Adams Street property

The city of St. Helena is considering what to do with its 5.6-acre Adams Street property next to the library.

ST. HELENA — The City Council has postponed plans to seek out potential hotel developers for the city-owned Adams Street property.

A split council told staff Tuesday to hold off on issuing a call for developers for at least six to eight months until the city estimates the cost of various infrastructure improvements that could be financed by selling the property.

Mayor Geoff Ellsworth initially said that the proposed Request For Qualifications/Request For Proposals (RFQ/RFP) “is going to move forward,” and the purpose of the hearing was to establish criteria for a potential hotel. But at the end of the five-hour meeting, he agreed with Councilmembers David Knudsen and Anna Chouteau that the city should slow down.

“We will still be an attractive opportunity for someone in six months,” Ellsworth said.

In the meantime, consultants will assess the needs and costs associated with a new City Hall, upgrades at the library, and conceptual recreational facilities. The city is also planning the downtown streetscape project and long-term renovations of the city’s storm drains and sewer and water infrastructure.

A majority of the council agreed that more public engagement is necessary before the community will support a hotel on Adams Street.

“I suspect that you’ll have buy-in from the citizens if you allow enough flexibility … for them to say ‘This is what we really want,’” said Councilmember David Knudsen. “And when they say what they really want, then we’ll say ‘OK, this is what we have to do to pay for it.’”

Councilmembers Paul Dohring and Mary Koberstein wanted to issue the RFQ/RFP right away, with the understanding that a good portion of the 5.6-acre property would be reserved for public use.

Dohring said people are in “extreme denial” about the city needing millions of dollars for a new City Hall and police station, library upgrades, streetscape enhancements, rising employee health care costs and pension liabilities.

“I would rather not sell this property, but at some point you have to face reality,” he said. “We need cash and we need it now.”

Councilmember Mary Koberstein gave ballpark estimates of $8 million for a new City Hall and $6 million for a new police station. The city can’t cover those costs simply by issuing general obligation bonds, she said.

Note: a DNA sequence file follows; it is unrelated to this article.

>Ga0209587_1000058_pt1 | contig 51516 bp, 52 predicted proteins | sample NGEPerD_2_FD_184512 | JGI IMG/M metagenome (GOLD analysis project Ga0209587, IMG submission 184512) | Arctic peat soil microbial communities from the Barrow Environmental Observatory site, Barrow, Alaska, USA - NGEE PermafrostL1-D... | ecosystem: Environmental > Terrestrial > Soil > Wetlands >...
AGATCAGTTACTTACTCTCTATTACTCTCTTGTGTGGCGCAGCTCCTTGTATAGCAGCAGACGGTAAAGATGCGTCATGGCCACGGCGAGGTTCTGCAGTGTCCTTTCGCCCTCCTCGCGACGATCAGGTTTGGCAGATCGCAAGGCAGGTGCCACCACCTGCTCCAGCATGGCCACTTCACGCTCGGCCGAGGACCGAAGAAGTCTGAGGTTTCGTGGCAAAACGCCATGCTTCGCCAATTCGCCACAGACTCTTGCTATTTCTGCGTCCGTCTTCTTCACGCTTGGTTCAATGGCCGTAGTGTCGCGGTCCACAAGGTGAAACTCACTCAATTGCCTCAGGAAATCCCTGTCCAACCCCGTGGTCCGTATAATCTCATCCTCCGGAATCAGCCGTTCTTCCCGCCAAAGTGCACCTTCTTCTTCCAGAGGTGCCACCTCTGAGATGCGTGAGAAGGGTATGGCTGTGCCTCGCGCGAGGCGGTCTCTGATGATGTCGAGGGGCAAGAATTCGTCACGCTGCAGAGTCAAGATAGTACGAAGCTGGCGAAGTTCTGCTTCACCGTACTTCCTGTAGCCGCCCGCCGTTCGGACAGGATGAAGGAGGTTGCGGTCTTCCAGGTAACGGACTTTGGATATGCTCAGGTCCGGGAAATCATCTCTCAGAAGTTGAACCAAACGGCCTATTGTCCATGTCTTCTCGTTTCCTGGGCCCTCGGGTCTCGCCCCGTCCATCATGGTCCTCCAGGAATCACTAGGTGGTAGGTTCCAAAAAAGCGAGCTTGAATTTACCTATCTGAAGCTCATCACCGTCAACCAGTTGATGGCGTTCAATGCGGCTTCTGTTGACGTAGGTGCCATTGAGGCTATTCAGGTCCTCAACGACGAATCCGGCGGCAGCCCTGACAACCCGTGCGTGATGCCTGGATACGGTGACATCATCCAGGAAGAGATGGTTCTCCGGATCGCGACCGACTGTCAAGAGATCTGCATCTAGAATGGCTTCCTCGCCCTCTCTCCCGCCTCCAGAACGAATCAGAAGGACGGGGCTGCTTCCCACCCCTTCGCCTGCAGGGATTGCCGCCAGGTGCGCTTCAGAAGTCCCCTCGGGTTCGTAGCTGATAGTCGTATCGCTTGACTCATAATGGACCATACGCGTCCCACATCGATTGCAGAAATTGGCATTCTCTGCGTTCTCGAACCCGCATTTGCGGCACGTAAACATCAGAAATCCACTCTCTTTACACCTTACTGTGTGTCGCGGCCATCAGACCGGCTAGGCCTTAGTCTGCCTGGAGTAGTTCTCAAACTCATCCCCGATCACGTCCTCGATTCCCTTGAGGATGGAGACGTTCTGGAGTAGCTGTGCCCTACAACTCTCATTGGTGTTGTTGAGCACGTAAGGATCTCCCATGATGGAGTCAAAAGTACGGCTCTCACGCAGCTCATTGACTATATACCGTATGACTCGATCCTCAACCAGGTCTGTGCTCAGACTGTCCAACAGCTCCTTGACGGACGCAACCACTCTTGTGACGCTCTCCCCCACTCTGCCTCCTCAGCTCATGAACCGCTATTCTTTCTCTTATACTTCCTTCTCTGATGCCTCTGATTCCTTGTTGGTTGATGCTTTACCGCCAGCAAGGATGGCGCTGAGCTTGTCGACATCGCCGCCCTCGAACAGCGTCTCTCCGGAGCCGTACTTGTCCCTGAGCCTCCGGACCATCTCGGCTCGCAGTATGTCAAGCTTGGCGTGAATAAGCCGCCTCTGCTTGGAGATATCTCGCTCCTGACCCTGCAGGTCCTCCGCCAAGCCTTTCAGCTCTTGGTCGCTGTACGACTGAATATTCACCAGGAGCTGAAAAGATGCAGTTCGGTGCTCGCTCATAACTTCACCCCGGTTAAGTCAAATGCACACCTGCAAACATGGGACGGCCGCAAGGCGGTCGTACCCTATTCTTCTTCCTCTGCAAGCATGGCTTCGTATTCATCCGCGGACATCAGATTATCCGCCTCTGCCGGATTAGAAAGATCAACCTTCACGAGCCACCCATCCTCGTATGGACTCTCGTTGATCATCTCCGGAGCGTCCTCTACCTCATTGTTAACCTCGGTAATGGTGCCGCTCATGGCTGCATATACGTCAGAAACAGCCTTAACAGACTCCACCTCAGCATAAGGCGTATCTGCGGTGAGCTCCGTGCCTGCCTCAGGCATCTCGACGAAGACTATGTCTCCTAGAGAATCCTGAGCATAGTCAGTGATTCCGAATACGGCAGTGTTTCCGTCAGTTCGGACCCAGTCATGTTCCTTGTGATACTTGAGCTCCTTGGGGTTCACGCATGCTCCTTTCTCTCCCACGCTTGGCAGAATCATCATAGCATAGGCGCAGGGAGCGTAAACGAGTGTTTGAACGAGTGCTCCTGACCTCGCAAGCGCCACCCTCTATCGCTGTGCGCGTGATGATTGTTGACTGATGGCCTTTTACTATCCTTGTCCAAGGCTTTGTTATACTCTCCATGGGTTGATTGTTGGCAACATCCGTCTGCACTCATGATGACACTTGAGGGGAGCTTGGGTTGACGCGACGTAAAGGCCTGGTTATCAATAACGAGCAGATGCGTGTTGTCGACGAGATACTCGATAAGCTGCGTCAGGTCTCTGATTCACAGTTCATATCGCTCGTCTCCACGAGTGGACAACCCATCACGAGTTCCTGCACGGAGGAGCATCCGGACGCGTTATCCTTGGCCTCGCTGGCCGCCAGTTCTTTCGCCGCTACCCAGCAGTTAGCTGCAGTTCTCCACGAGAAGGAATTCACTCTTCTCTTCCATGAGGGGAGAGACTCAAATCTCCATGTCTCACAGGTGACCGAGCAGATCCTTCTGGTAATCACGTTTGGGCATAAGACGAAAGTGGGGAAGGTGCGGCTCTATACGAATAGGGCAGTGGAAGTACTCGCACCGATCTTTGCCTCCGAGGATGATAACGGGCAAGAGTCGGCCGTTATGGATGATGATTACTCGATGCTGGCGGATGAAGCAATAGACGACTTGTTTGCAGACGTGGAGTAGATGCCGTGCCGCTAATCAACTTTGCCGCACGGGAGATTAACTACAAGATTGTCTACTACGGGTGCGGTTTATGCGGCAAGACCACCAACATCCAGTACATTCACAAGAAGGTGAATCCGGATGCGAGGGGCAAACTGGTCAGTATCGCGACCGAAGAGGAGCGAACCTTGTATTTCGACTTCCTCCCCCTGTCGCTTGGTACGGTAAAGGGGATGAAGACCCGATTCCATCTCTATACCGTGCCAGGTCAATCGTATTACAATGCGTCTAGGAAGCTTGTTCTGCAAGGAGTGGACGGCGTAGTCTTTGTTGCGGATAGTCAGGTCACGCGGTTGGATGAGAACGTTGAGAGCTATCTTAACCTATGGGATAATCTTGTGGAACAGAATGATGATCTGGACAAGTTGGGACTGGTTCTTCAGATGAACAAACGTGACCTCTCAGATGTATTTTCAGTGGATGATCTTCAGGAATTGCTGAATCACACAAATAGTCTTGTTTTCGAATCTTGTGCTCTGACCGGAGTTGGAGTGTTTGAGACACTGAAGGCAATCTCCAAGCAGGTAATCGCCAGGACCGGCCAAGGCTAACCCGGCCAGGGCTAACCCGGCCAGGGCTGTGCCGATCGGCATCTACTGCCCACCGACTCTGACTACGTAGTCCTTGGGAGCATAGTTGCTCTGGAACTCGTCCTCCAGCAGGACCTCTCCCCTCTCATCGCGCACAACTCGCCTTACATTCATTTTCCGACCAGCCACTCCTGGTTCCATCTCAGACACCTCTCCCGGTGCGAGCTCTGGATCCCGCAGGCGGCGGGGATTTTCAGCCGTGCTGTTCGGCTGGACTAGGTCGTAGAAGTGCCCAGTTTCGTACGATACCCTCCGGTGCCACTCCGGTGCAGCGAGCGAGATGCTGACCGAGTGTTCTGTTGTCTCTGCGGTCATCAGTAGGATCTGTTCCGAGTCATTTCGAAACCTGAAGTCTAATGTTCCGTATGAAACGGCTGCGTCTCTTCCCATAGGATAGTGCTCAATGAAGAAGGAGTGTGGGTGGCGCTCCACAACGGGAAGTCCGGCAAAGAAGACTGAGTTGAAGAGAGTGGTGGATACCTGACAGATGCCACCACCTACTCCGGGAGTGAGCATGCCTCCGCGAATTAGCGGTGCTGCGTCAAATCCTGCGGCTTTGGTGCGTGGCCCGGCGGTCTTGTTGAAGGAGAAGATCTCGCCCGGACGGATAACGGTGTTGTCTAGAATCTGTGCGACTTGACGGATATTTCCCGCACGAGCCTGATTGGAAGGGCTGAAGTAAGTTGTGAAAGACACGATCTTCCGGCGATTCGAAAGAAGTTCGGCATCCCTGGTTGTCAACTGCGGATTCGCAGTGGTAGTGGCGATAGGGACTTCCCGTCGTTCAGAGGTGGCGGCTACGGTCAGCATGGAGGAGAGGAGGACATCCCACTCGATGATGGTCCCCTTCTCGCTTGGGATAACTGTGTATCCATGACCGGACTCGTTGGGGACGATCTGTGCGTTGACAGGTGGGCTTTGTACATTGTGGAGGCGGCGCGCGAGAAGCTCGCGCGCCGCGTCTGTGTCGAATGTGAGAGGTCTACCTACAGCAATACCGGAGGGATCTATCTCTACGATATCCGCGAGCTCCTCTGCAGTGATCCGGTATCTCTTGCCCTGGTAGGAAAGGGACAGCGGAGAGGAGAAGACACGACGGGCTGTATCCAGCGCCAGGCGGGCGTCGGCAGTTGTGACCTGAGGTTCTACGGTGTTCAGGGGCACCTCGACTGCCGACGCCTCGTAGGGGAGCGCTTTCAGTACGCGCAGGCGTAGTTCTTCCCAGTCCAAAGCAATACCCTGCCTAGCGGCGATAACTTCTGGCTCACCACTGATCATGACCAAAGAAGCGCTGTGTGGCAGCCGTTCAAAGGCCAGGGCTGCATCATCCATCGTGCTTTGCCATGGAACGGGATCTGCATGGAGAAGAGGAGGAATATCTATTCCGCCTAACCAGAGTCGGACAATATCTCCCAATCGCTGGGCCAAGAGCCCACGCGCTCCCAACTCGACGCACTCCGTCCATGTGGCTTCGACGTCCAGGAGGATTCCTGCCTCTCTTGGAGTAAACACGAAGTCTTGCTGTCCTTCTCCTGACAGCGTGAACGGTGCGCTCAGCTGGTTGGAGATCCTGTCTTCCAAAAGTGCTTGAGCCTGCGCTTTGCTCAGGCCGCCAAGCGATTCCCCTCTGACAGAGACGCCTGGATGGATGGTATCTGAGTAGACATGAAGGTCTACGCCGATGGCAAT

Public comments

About 90 members of the public packed the Vintage Hall boardroom for the highly anticipated hearing, although many of them had left by the time the council gave direction to staff just before 11 p.m. Twenty-one people spoke during public comment, most of them strongly opposing a hotel on Adams Street.

Sue Clark, president of the St. Helena Historical Society, pitched the concept of a Heritage Center offering photos and memorabilia, Native American artifacts, vintage farm tools and equipment, historical lectures, and a historically accurate one-room schoolhouse featuring preserved elements of the old Vineland schoolhouse.

A Heritage Center, funded by the historical society, is one element of Anthony Micheli’s plan for the property.

He also envisions a parking lot that could host the Farmers’ Market and other community events. The city bought the property from Virginia Daly for half of market rate with the understanding that it be reserved for the community, Micheli said. It would be a “travesty” for the council to sell it, he said.

Other speakers highlighted the adverse impacts of a hotel, such as increased traffic and the loss of the property’s scenic views. There are other hotels in the works, including at Freemark Abbey and Farmstead, that could attract more customers for downtown businesses and draw far less controversy than an Adams Street hotel, they said.

“If you look at residents of Yountville, Napa, Calistoga – citizens of those towns were sacrificed for tourism,” said Leslie Stanton. “They’re not happy. … Please don’t sacrifice us for money.”

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